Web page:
I have successfully handled hundreds of domestic violence cases in Las Vegas and throughout Clark County. If you have been charged with domestic violence, feel free to read through this page for general information. Then call me for a free consultation. I will personally answer your questions and discuss your case with you. When we get off the phone you will most likely feel much better, because I know how to win domestic violence cases.
DOMESTIC VIOLENCE DEFINED
Domestic violence can include stalking, trespassing, and a long list of other offenses. But 99% of the domestic violence charges I see are based on the crime of battery. So the technical name for this charge is "battery constituting domestic violence." Battery constituting domestic violence has two elements. A battery has to be committed, and there has to be a "domestic relationship." Let's look at the definitions of both these terms.
A battery is defined under Nevada law as intentionally using "force or violence" on another person. Obviously this includes punching and kicking. But it can also mean slapping, pushing, or hitting a person with a thrown object. Many people don't realize that even minor uses of force, such as pushes or even throwing a drink on another person, can be considered a battery. The prosecutor does not have to prove that any injury occurred.
What counts as a "domestic relationship" is defined by Nevada statute. According to NRS 33.018, a person is in a "domestic relationship" with his spouse or people he is dating. These are obvious. But a person is also in a "domestic relationship" with a former spouse or dating partner. So once you have married or dated a person, you are forever in a "domestic relationship" with that person under Nevada domestic violence laws. What's more, you are deemed to be in a "domestic relationship" with anyone you're related to by blood or marriage, and anyone who you live with or used to live with. So that includes in-laws, siblings, roommates, and even former roommates. This means that if you get into a physical fight with an adult sibling or roommate, you can be charged with domestic violence.
CONSEQUENCES OF A DOMESTIC VIOLENCE CONVICTION
Domestic battery is a misdemeanor, but a conviction for this crime has severe consequences beyond any regular misdemeanor. Jail time is mandatory, even for a first offense. Moreover, a person convicted of domestic violence loses all gun rights under federal law. A person who is not a United States citizen will be deported for a domestic violence conviction. And anyone convicted of domestic violence will be required to attend at least six months of domestic violence counseling, pay a fine, and perform a minimum of 48 hours of community service. And finally, any subsequent conviction for domestic violence within 7 years will result in additional, even harsher penalties. For more details about the penalties for domestic violence convictions, see my page regarding domestic violence penalties here. For information about felony domestic violence, including third offense domestic violence, click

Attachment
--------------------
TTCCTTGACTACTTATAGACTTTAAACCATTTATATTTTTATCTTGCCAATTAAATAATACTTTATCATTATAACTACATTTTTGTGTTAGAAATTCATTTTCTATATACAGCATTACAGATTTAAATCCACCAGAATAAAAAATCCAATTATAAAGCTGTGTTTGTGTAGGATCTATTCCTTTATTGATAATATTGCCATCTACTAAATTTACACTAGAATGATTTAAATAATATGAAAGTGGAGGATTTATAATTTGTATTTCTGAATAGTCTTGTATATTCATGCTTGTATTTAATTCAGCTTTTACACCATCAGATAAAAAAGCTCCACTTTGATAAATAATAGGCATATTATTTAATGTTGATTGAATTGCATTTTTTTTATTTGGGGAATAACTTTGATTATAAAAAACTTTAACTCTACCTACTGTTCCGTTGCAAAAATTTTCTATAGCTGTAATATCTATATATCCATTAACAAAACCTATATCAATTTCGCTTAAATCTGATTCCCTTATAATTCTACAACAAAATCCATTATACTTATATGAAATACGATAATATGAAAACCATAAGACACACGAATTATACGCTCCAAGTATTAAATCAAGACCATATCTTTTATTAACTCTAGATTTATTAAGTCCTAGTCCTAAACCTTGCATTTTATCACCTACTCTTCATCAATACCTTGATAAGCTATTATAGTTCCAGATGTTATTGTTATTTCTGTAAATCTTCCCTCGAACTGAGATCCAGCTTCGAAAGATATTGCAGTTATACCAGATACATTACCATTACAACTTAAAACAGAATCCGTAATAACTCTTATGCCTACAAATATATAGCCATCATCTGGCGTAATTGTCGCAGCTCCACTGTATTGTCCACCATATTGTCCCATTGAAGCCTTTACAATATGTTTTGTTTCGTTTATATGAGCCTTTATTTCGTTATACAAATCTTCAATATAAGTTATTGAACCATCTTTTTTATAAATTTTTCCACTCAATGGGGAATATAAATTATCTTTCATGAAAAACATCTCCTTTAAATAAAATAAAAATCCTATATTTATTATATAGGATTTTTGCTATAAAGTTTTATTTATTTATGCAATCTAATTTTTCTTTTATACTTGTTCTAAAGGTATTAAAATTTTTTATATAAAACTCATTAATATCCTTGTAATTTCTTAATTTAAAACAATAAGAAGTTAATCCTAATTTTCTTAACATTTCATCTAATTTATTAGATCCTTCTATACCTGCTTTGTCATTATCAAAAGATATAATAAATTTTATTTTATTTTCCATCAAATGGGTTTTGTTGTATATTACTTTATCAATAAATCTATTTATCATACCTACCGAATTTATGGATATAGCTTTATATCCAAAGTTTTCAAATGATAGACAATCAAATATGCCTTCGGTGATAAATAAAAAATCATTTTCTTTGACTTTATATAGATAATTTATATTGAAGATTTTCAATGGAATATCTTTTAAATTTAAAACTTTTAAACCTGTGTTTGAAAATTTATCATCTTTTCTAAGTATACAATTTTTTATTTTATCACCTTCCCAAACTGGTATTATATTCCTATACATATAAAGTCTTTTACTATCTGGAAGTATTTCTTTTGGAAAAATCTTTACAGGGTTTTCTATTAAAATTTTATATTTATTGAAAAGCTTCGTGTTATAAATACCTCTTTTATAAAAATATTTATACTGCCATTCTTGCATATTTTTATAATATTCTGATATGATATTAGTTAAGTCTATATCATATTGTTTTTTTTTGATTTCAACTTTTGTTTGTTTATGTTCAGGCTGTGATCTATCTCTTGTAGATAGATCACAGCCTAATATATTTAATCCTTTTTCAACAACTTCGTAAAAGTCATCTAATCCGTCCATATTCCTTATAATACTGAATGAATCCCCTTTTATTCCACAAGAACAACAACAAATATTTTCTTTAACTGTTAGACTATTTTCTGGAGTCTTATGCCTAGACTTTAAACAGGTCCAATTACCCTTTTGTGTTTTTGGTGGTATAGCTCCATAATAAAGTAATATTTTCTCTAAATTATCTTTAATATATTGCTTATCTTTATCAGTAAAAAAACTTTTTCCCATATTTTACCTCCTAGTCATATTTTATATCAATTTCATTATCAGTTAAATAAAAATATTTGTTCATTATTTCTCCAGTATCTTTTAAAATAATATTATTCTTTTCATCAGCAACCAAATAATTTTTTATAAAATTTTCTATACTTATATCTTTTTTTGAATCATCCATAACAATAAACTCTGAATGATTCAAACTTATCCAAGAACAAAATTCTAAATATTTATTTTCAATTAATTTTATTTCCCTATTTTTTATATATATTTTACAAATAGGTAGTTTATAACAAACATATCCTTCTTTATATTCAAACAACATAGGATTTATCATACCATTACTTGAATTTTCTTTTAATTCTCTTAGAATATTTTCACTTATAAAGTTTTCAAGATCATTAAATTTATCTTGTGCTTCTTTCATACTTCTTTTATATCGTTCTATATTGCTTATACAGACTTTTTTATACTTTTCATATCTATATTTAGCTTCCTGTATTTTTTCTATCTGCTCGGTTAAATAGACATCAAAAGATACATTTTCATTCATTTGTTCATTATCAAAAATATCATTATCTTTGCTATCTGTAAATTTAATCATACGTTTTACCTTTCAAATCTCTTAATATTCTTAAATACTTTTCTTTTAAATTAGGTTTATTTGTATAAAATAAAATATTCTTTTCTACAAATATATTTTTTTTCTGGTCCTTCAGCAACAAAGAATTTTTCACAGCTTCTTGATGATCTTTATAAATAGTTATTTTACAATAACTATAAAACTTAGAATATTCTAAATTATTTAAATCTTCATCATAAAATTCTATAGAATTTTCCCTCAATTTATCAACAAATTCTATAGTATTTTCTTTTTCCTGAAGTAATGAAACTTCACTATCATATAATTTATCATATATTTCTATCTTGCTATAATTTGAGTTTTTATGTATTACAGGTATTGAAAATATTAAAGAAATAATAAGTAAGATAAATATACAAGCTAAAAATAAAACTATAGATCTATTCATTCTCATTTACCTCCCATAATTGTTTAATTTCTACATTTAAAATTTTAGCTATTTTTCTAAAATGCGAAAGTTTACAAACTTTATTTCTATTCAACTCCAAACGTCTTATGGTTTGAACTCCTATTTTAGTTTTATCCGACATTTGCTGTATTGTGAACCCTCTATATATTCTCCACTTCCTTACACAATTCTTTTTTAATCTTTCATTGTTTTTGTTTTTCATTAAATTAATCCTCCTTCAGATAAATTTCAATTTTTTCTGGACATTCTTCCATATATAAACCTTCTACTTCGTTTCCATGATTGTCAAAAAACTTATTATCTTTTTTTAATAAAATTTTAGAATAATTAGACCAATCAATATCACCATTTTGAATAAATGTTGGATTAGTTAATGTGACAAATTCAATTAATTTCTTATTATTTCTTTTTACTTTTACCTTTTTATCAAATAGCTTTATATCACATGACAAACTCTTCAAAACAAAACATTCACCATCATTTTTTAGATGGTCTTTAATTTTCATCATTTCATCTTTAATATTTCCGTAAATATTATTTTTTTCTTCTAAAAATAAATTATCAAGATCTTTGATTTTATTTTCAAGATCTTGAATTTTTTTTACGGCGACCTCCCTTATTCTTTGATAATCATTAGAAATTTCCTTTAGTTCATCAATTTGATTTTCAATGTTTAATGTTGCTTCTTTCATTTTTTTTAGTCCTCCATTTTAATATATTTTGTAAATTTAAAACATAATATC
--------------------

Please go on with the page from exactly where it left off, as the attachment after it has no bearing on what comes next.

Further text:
DEFENDING A DOMESTIC VIOLENCE CHARGE
There are many different scenarios that lead to men and women getting charged with domestic violence. Sometimes husband and wife are vacationing in Las Vegas, they start drinking, get into an argument, they get too loud, someone is pushed, and casino security calls the police. Sometimes charges are fabricated entirely because a girlfriend thinks her boyfriend is cheating on her. Sometimes a husband exaggerates charges to gain an advantage over his wife in child support or divorce proceedings. Whatever the scenario, in order to convict you of domestic violence, the prosecutor must prove the offense beyond a reasonable doubt.
I have had a lot of success in defending domestic violence cases. I have won full acquittals after bench trial and jury trial, I have gotten many cases dismissed, and helped countless more clients avoid domestic violence convictions on their records. So if you have been charged with domestic violence, call me now so we can strategize how to win your case.
By Michael Pandullo